We’re hoping that those will create some protection, but this 90 percent is really a reflection, in my opinion, potentially, of this massive explosion of cells that by definition happens during an infection or vaccine and then has to fall away. And it truly is. It’s a few cells become billions of cells and then they collapse, but they collapse over a few months. And so I have a real serious concern that the amazing efficacy results that we have seen might reflect this sort of supercharged period of time when the immune system is absolutely activated and doing everything it can to create a long term response. But it might not represent what happens later on. It’s sort of like somebody being completely charged up on adrenaline or taking drugs or something to make them super strong. They lift a car, but eventually, that’s got to wear off. And then where do they land after that’s over? And this is something we don’t know yet. And so I just want to be really clear that while I feel encouraged by such strong results, it means that the antibodies that are performed are created, are performing and working well. It doesn’t mean it’s going to be a 90 percent response.
To get to your question, there’s a few other things we don’t know. Does it work well in the elderly who are really the ones who need it? We know that the elderly doesn’t have good immune responses almost by definition. That’s why people get shingles and all kinds of other things and die of infectious diseases. A lot of times it’s because they’re immune responses are often not able to create as robust an immune response after, say, sixty-five years old, and then it drops precipitously from that. So we don’t know if it will protect the people who really need to be protected. And then we also don’t know if it will stop transmission. The Phase three trials, unfortunately, didn’t even have a component in their evaluation for, I can’t even imagine why. But they really should have been swabbing every participant in both arms once a week to know if they are actually not getting symptoms but are getting transmissible virus, for example. We don’t know if these vaccines, if they’re just going to stop symptomatic disease sort of by working at the level of lungs, for example. But meanwhile, you can still be growing virus in your nose and therefore transmitting it even if you’ve been vaccinated. We don’t have any of that information. So we can hope that by depleting out the virus through an immune response, people will transmit less. But again, once we get past the plasma blast stage, are we going to actually have enough antibody there to really stop transmission? We just don’t know.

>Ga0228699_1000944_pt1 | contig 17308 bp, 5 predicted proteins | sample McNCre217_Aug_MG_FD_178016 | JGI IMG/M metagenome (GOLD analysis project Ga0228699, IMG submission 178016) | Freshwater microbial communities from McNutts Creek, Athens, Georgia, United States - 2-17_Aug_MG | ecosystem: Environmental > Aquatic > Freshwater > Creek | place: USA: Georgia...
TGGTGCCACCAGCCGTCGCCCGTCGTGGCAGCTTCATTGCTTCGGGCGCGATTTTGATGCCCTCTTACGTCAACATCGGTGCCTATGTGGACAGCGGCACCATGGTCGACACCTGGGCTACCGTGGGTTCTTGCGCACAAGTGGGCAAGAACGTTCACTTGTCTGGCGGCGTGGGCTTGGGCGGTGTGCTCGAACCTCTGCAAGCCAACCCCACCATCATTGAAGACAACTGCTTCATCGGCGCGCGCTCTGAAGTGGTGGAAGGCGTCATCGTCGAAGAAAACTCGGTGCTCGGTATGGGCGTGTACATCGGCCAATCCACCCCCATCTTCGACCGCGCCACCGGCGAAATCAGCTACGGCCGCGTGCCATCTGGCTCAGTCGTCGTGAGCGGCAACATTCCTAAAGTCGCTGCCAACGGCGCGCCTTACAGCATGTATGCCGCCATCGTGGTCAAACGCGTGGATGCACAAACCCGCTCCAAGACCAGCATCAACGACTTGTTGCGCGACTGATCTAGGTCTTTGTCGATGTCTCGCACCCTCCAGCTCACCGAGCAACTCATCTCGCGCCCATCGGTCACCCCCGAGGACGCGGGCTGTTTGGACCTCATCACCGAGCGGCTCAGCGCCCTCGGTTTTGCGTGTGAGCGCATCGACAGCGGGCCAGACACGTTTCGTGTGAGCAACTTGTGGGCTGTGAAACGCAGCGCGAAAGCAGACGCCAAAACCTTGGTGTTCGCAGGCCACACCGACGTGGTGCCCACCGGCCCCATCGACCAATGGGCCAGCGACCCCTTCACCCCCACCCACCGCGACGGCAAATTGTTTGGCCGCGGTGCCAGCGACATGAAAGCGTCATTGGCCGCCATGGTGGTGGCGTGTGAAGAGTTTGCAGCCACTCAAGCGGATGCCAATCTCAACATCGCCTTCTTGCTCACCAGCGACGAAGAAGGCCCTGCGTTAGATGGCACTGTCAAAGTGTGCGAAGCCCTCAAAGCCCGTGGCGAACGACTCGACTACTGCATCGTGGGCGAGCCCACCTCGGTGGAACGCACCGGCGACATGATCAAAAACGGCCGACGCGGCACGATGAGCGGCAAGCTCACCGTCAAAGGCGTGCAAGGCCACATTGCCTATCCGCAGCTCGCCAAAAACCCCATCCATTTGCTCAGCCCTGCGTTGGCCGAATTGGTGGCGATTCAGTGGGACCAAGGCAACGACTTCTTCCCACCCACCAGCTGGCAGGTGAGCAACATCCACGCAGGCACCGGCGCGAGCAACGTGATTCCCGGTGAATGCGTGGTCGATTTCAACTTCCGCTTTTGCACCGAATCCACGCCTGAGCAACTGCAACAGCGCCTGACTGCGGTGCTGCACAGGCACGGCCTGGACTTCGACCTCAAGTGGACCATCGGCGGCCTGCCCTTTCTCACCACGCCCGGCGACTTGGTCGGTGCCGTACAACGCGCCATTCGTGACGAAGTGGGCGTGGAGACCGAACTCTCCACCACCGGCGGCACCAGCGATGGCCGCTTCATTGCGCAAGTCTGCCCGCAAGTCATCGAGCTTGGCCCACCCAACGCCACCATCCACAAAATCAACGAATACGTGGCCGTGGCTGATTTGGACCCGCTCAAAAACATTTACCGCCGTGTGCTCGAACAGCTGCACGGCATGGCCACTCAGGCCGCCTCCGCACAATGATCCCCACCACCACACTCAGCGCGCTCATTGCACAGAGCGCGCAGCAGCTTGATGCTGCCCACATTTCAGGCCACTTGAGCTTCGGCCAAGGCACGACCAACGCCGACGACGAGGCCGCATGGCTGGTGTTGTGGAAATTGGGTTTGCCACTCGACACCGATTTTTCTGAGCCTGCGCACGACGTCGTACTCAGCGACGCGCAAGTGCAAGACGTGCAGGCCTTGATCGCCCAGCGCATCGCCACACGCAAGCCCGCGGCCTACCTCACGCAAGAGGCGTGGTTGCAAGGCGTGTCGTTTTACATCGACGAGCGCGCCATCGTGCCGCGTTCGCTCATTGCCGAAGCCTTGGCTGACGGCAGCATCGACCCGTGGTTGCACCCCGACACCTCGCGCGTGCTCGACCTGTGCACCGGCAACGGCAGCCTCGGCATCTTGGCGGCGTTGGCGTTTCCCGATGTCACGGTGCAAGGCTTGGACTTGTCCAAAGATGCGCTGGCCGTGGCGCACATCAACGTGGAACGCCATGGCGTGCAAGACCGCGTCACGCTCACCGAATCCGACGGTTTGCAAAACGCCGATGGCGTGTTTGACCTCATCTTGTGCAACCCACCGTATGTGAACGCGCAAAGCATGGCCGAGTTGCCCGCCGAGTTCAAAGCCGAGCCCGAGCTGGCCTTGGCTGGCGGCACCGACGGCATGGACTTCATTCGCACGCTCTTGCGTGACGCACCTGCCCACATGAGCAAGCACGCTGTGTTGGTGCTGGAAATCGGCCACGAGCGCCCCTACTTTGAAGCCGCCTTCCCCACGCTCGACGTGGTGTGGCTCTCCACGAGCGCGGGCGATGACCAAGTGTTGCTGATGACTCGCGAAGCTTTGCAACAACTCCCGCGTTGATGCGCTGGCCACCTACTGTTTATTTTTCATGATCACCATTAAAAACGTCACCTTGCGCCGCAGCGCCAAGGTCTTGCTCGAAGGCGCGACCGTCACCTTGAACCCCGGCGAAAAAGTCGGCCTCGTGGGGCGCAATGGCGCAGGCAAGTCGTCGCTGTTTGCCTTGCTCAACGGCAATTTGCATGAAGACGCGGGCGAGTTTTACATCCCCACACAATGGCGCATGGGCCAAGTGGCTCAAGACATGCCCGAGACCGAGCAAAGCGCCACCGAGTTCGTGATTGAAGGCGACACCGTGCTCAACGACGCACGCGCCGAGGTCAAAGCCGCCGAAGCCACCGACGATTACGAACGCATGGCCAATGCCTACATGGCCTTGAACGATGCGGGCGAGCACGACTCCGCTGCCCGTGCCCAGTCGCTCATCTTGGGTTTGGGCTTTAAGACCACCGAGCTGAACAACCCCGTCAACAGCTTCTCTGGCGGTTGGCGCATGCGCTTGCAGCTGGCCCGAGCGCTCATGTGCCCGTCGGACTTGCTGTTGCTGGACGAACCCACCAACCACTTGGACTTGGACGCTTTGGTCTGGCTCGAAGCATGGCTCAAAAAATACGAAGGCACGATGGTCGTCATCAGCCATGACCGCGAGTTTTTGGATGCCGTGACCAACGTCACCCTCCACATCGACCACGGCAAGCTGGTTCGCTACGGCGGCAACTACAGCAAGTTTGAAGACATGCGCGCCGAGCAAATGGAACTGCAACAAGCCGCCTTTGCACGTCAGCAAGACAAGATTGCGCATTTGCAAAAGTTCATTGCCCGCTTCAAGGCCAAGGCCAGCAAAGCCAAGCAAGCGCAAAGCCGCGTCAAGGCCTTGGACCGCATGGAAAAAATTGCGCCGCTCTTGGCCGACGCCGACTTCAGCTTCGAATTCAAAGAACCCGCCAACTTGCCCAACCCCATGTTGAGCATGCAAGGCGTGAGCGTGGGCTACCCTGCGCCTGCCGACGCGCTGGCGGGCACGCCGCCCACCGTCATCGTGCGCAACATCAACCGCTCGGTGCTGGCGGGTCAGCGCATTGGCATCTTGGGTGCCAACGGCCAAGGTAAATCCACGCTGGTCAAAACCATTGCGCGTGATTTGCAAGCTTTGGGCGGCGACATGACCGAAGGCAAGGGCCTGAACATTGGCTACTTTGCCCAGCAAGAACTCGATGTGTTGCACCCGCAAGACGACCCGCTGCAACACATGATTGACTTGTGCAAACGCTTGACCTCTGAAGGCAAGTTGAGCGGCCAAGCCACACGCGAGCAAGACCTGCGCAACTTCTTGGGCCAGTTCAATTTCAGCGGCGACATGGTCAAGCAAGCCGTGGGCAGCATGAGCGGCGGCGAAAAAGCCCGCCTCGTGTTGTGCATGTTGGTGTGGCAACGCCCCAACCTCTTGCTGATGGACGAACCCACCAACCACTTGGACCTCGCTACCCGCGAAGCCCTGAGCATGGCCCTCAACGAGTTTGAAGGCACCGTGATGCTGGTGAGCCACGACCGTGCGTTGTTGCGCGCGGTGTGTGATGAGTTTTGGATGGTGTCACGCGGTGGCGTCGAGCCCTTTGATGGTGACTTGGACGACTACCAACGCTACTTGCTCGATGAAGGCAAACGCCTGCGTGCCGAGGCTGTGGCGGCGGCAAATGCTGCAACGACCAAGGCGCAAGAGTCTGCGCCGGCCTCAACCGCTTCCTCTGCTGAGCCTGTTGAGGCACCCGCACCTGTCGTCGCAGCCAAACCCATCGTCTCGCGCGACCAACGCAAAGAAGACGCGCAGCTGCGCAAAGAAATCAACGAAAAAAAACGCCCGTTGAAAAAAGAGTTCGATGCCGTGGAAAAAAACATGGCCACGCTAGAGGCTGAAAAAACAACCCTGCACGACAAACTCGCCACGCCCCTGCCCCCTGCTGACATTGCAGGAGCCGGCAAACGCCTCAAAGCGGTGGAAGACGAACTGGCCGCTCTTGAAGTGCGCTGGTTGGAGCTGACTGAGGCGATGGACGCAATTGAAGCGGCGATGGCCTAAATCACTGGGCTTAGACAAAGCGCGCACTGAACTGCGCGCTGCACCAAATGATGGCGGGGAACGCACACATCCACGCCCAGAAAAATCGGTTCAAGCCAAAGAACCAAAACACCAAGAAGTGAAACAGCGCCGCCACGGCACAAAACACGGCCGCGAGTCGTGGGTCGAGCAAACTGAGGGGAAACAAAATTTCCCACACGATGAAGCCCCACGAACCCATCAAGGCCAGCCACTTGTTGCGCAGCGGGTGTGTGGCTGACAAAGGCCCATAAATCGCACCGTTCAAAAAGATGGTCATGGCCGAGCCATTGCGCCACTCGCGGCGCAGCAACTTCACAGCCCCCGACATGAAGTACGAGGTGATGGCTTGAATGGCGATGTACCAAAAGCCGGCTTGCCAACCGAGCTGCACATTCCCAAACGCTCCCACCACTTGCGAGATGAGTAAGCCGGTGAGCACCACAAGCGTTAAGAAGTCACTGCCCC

Q: So that 60 percent figure, do you think it’s like bunk, basically?
MICHAEL MINA: Well, the 60 percent, that’s pretty much like if everyone who got a vaccine had no ability to transmit, 60 percent would be sort of where we would be at from that. But if 50 percent of people who get a vaccine can still transmit, for example, then the number needed to vaccinate to really create herd immunity is going to be higher. But also the thing with vaccine, with herd immunity, we talk about a herd immunity threshold. And if you achieve that threshold, that’s when you get out below one and the epidemic starts to die down. But still, just like immunity, herd immunity is on a whole continuum. So a little bit of herd immunity, a little bit of blocking transmission is better than none. A little bit more is better than none. And eventually you hit this sort of threshold where you actually can turn the epidemic over. And that’s kind of the threshold that I’m trying to hit with these rapid antigen tests. But I would say that at 60 percent, yeah, you have to be really careful. And I would say that it’s probably the absolute ideal if we could get it. But we might not achieve that.
Q: Thank you.
MODERATOR: Next question.
Q: Thank you very much for doing this. Picking up on the vaccine, you mentioned at the very beginning of the call that there’s no strategy. Do you see any semblance of a strategy for distributing the vaccine that appears on the cusp of approval? And the second part of that is, what do you worry about in terms of bumps in the road with distributing a vaccine once it does get the away from the FDA?
MICHAEL MINA: Yeah, so I would say that the federal government is maybe sort of working on a strategy for that, but certainly there are people in this country working on a strategy for that. There are nice papers, and the WHO is as well. So I’d say if there is any area where there is some strategy being formed, it’s sort of how to allocate the vaccines. And as far as I can tell, Trump is kind of staying out of that, which is good. He should stay out of all of it at this point and let the scientist’s work. My colleague Marc Lipsitch, I know has done some work and I don’t know if it’s appropriate yet, but he has done some nice work modeling these questions. And not just Marc, lots and lots of epidemiologists are working on where the vaccines best should be allocated. But only once we know these questions about transmissibility and how well they work in the elderly and things like that, can we best figure out their allocation schemes. And that work is being performed. And I do believe that federal government is aware of some of that work.